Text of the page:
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For years, my father was a mechanic at Caltrans, otherwise known as the California Department of Transportation. He always preached on pursuing a government job. An accident on the job cost him to ever see again in his left eye. Hungover at work, my father was not paying attention when chemicals spilled into his eye. So, when a second accident on the job left him with a torn muscle in his arm, everything appeared to change. And by change, I meant my father was forced out of his nine to five job and, ultimately, placed on both disability and early retirement. That was when the drinking appeared to intensify as my father eventually gave up when it came to turning his life around. Instead, he went to the nearest bar or liquor store and drank.

Regardless, he was still my idol, mainly for his stories. One of my favorite stories he used to share was his participation in a high school play for DARE’s “Do Not Do Drugs.” At the showcase, he was allegedly approached by a talent agent who expressed interest in representing him as an actor. When I asked him why he was not even an actor, he simply responded, “Oh, my mother told the agent no.”

In the years to come, I later found out that my father blew off the talent agent for a party.

But when my father attempted to turn his life around, after injuring himself on the Caltrans job, he enrolled in a tech school. His plan was to teach at a local community college or university until one weekend when everything changed. I arrived and noticed his school books were shelved away and he was beyond inebriated. It was no shocker because before hitting my teenage years, I knew he was unhappy. Even as a child, it was upsetting to see someone throw their life away by abusing their own body with an addiction. In moments of distress, I often blacked out a lot of my father’s aggressive behaviors. I forced myself into a state of wishful thinking, memories resurfaced where my father told me to reach for the stars and do whatever the hell I wanted. But my father was more caught up in cutting people out who either questioned his lifestyle or intervened to stop his drinking.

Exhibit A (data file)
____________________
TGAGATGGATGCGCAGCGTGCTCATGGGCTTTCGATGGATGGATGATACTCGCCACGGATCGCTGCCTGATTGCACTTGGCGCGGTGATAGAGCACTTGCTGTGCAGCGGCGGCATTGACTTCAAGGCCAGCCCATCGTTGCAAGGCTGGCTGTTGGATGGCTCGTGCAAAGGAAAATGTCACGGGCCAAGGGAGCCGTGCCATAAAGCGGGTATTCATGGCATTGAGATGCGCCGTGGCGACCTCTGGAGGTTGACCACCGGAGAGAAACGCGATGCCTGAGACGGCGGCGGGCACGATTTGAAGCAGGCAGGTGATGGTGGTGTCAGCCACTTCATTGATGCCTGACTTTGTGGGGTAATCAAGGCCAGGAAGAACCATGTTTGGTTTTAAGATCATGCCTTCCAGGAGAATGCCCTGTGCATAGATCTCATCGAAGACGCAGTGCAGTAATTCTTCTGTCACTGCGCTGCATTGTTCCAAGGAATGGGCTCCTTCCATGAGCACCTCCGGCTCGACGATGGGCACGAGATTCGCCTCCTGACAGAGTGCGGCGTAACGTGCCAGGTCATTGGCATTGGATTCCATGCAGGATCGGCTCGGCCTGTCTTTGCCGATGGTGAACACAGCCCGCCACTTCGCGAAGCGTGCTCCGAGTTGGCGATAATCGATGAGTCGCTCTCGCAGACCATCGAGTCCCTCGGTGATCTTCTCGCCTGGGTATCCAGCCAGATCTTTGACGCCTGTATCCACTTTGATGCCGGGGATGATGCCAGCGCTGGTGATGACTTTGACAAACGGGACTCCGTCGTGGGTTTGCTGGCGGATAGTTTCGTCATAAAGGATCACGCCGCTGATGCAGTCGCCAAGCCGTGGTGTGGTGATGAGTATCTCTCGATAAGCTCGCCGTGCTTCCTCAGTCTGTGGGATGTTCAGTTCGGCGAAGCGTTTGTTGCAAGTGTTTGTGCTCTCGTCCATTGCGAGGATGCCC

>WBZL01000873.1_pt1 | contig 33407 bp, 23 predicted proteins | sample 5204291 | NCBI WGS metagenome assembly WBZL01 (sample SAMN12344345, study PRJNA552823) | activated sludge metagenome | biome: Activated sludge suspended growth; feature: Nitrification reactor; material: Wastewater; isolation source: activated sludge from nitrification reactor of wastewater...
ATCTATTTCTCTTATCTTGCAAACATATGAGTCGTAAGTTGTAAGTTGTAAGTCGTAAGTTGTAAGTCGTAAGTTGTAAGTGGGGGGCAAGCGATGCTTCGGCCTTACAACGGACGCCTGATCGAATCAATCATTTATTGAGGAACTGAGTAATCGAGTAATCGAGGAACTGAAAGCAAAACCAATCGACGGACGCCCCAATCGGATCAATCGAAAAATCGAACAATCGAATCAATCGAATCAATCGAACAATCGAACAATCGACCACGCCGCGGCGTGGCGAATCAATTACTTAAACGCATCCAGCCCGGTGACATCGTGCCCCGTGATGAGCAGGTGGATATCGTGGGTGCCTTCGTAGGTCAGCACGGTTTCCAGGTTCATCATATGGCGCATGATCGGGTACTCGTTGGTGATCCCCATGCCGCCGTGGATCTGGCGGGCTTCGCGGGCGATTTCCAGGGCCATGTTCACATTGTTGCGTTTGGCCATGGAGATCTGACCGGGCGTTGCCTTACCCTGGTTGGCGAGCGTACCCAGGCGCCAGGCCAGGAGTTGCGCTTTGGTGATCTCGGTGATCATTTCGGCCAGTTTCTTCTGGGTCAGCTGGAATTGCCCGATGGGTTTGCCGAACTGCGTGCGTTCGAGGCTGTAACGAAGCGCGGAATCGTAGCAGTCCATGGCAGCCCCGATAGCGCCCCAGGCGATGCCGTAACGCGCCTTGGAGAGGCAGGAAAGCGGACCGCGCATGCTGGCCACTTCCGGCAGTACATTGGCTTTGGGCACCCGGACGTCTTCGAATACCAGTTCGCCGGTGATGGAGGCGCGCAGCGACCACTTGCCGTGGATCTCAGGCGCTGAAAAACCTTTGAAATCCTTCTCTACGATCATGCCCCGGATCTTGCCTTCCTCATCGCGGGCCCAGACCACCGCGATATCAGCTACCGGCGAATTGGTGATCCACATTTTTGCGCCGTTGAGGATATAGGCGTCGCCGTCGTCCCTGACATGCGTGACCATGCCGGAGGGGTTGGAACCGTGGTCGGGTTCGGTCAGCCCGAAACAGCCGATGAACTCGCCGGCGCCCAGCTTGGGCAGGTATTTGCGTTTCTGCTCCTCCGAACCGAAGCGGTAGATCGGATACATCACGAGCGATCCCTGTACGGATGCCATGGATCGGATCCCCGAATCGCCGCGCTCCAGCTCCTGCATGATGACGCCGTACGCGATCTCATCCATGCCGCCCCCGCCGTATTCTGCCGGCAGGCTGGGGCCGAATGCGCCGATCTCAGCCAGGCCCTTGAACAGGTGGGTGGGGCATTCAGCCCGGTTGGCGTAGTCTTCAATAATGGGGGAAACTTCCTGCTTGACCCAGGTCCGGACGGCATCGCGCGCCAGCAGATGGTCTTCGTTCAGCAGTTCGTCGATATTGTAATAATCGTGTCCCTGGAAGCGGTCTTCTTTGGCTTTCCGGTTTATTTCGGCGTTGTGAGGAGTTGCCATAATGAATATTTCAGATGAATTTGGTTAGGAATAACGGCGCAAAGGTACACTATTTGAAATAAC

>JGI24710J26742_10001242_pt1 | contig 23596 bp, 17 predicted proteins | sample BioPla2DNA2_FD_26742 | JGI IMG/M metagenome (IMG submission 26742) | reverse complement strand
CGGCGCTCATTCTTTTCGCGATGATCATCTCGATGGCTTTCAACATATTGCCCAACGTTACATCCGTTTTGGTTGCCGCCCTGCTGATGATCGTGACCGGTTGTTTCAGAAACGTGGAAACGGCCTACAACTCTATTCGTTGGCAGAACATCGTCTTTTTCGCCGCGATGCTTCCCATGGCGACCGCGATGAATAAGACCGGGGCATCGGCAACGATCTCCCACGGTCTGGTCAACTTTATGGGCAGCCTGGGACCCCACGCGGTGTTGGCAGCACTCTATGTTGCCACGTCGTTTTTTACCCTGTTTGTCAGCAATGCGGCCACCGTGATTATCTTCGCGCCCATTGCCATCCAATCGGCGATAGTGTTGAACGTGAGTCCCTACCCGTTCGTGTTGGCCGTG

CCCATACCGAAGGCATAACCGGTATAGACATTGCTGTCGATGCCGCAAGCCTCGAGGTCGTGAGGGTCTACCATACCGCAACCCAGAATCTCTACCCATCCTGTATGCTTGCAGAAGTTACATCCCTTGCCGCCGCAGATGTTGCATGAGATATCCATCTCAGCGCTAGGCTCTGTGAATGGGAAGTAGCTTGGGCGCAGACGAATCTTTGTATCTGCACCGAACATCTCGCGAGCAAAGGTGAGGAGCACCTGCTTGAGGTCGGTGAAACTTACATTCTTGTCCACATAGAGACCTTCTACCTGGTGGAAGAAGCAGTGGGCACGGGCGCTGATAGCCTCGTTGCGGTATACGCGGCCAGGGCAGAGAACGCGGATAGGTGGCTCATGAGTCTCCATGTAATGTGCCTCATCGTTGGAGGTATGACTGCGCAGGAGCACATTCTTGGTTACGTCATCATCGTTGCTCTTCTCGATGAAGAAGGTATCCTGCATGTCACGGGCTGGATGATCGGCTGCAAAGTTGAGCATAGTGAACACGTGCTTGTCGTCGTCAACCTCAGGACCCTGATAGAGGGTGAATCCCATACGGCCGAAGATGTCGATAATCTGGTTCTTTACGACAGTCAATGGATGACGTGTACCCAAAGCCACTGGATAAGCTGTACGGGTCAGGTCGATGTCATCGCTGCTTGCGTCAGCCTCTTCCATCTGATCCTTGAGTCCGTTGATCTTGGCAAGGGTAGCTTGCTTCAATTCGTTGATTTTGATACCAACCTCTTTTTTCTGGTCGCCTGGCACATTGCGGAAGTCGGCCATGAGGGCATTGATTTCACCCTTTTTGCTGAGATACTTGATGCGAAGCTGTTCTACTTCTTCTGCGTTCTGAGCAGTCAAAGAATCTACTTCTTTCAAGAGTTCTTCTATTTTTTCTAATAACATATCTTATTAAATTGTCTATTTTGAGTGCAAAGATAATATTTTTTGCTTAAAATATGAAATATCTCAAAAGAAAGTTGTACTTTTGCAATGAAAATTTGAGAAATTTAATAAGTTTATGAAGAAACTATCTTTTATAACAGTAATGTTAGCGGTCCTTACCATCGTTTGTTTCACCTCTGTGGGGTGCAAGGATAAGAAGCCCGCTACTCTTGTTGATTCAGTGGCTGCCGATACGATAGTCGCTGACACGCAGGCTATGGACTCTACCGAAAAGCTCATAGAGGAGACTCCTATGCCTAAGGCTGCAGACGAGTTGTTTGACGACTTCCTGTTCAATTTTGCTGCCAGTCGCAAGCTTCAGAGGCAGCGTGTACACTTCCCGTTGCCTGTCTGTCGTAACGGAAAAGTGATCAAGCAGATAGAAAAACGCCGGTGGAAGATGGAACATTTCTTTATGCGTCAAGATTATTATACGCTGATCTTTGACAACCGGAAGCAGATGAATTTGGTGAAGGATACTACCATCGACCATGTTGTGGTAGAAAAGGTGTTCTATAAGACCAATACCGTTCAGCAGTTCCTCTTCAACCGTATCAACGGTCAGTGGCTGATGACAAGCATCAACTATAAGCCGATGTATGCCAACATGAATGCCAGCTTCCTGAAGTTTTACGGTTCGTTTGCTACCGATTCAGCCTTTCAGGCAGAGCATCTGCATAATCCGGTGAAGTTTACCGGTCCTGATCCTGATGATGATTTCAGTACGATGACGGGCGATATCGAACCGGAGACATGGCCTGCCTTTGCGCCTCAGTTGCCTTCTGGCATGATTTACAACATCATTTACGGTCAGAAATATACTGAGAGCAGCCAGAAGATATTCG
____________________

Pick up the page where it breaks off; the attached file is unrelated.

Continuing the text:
He always spoke to me about becoming anything I wanted to in life. The sky was the limit and anyone who was not supportive could, in his words, fuck themselves.  I lived in fear of turning out just like my father. The idea of throwing away my dreams and years of work petrified; I thought that I was the next in line to become an addict if I didn’t stay on path. This influenced my work ethic and sense of self.